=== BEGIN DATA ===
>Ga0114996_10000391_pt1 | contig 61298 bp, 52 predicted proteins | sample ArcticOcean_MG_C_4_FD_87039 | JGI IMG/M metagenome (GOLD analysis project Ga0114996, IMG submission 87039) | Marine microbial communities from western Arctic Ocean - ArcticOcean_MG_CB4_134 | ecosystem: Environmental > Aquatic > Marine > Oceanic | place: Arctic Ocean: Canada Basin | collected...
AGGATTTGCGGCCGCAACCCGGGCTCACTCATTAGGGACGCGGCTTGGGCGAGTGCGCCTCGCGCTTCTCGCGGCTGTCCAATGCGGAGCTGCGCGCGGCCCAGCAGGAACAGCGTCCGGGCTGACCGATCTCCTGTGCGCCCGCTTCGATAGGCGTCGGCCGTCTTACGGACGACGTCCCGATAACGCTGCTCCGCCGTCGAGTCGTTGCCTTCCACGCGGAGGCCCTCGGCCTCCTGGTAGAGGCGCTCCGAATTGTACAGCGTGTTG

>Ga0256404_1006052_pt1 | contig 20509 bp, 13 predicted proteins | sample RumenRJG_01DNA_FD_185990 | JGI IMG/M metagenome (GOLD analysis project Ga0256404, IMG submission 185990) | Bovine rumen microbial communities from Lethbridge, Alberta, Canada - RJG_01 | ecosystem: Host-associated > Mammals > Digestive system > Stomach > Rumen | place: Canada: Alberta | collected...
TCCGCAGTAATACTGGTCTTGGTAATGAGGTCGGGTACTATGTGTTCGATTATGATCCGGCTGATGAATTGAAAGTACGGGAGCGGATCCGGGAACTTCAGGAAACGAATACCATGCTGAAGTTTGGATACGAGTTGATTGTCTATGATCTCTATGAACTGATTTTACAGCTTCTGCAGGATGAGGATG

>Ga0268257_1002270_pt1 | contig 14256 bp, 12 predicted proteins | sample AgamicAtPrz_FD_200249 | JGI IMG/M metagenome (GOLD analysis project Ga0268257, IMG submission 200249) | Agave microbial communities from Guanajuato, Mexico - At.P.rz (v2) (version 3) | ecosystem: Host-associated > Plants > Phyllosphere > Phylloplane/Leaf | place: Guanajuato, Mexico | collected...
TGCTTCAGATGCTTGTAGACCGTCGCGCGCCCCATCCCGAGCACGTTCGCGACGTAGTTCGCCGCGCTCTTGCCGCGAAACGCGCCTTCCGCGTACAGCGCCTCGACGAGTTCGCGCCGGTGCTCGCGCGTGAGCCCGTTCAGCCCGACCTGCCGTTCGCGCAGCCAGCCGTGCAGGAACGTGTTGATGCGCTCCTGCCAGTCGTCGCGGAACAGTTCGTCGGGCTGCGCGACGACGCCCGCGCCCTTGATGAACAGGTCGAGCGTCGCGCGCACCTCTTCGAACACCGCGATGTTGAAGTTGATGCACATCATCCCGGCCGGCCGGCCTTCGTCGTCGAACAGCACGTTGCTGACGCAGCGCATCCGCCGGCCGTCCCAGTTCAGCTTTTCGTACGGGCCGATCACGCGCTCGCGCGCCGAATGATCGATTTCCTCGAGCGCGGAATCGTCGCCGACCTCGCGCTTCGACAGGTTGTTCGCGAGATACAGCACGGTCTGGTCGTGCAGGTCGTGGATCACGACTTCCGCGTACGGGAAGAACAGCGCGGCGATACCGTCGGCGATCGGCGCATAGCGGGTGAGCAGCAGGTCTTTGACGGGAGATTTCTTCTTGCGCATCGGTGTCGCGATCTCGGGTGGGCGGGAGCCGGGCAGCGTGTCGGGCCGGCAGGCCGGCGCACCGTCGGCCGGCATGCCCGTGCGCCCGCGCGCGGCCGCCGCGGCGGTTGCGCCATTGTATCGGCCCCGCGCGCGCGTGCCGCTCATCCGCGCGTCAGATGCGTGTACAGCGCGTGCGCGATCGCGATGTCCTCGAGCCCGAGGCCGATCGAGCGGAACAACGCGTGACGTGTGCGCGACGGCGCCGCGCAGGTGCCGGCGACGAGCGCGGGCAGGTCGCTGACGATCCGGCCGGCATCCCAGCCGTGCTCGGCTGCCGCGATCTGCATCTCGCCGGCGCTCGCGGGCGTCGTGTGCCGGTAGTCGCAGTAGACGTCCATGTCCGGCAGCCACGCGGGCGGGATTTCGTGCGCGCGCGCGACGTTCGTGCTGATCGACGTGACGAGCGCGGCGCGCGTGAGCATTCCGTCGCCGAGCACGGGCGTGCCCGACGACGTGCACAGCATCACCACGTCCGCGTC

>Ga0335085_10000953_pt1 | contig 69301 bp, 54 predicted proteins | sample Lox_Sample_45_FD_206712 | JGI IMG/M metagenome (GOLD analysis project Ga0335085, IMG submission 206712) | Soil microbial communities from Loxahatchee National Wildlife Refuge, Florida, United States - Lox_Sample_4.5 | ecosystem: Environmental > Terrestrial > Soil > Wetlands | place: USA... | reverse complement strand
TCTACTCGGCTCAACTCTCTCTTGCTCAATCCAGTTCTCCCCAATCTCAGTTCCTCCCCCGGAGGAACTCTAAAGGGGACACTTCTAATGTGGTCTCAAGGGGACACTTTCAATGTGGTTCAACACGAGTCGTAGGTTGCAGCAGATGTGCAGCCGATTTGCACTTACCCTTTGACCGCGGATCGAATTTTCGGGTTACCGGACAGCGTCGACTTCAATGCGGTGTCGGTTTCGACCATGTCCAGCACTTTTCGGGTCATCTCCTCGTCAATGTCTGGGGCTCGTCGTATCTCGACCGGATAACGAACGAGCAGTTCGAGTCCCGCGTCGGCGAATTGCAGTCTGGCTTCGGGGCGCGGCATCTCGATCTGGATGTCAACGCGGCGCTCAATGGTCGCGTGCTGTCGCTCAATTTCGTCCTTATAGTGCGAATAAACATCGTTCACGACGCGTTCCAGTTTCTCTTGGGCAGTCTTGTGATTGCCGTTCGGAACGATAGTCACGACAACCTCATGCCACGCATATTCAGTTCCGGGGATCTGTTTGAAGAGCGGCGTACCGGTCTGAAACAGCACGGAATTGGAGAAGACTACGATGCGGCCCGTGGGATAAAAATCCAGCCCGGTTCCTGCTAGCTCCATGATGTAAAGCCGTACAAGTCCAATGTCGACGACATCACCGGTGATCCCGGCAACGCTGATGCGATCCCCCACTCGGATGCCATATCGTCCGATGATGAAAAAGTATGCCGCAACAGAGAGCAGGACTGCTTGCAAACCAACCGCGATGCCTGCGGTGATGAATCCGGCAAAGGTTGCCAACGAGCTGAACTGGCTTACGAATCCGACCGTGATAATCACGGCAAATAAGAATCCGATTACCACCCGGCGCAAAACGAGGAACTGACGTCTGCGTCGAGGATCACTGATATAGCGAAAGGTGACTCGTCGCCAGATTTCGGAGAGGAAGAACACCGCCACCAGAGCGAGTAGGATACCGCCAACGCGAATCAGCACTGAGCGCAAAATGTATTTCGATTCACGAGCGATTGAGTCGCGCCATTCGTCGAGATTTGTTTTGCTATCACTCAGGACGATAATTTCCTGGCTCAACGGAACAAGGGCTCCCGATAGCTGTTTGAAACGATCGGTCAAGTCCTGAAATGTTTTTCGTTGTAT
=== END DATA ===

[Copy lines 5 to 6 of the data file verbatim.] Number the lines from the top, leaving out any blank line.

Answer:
>Ga0268257_1002270_pt1 | contig 14256 bp, 12 predicted proteins | sample AgamicAtPrz_FD_200249 | JGI IMG/M metagenome (GOLD analysis project Ga0268257, IMG submission 200249) | Agave microbial communities from Guanajuato, Mexico - At.P.rz (v2) (version 3) | ecosystem: Host-associated > Plants > Phyllosphere > Phylloplane/Leaf | place: Guanajuato, Mexico | collected...
TGCTTCAGATGCTTGTAGACCGTCGCGCGCCCCATCCCGAGCACGTTCGCGACGTAGTTCGCCGCGCTCTTGCCGCGAAACGCGCCTTCCGCGTACAGCGCCTCGACGAGTTCGCGCCGGTGCTCGCGCGTGAGCCCGTTCAGCCCGACCTGCCGTTCGCGCAGCCAGCCGTGCAGGAACGTGTTGATGCGCTCCTGCCAGTCGTCGCGGAACAGTTCGTCGGGCTGCGCGACGACGCCCGCGCCCTTGATGAACAGGTCGAGCGTCGCGCGCACCTCTTCGAACACCGCGATGTTGAAGTTGATGCACATCATCCCGGCCGGCCGGCCTTCGTCGTCGAACAGCACGTTGCTGACGCAGCGCATCCGCCGGCCGTCCCAGTTCAGCTTTTCGTACGGGCCGATCACGCGCTCGCGCGCCGAATGATCGATTTCCTCGAGCGCGGAATCGTCGCCGACCTCGCGCTTCGACAGGTTGTTCGCGAGATACAGCACGGTCTGGTCGTGCAGGTCGTGGATCACGACTTCCGCGTACGGGAAGAACAGCGCGGCGATACCGTCGGCGATCGGCGCATAGCGGGTGAGCAGCAGGTCTTTGACGGGAGATTTCTTCTTGCGCATCGGTGTCGCGATCTCGGGTGGGCGGGAGCCGGGCAGCGTGTCGGGCCGGCAGGCCGGCGCACCGTCGGCCGGCATGCCCGTGCGCCCGCGCGCGGCCGCCGCGGCGGTTGCGCCATTGTATCGGCCCCGCGCGCGCGTGCCGCTCATCCGCGCGTCAGATGCGTGTACAGCGCGTGCGCGATCGCGATGTCCTCGAGCCCGAGGCCGATCGAGCGGAACAACGCGTGACGTGTGCGCGACGGCGCCGCGCAGGTGCCGGCGACGAGCGCGGGCAGGTCGCTGACGATCCGGCCGGCATCCCAGCCGTGCTCGGCTGCCGCGATCTGCATCTCGCCGGCGCTCGCGGGCGTCGTGTGCCGGTAGTCGCAGTAGACGTCCATGTCCGGCAGCCACGCGGGCGGGATTTCGTGCGCGCGCGCGACGTTCGTGCTGATCGACGTGACGAGCGCGGCGCGCGTGAGCATTCCGTCGCCGAGCACGGGCGTGCCCGACGACGTGCACAGCATCACCACGTCCGCGTC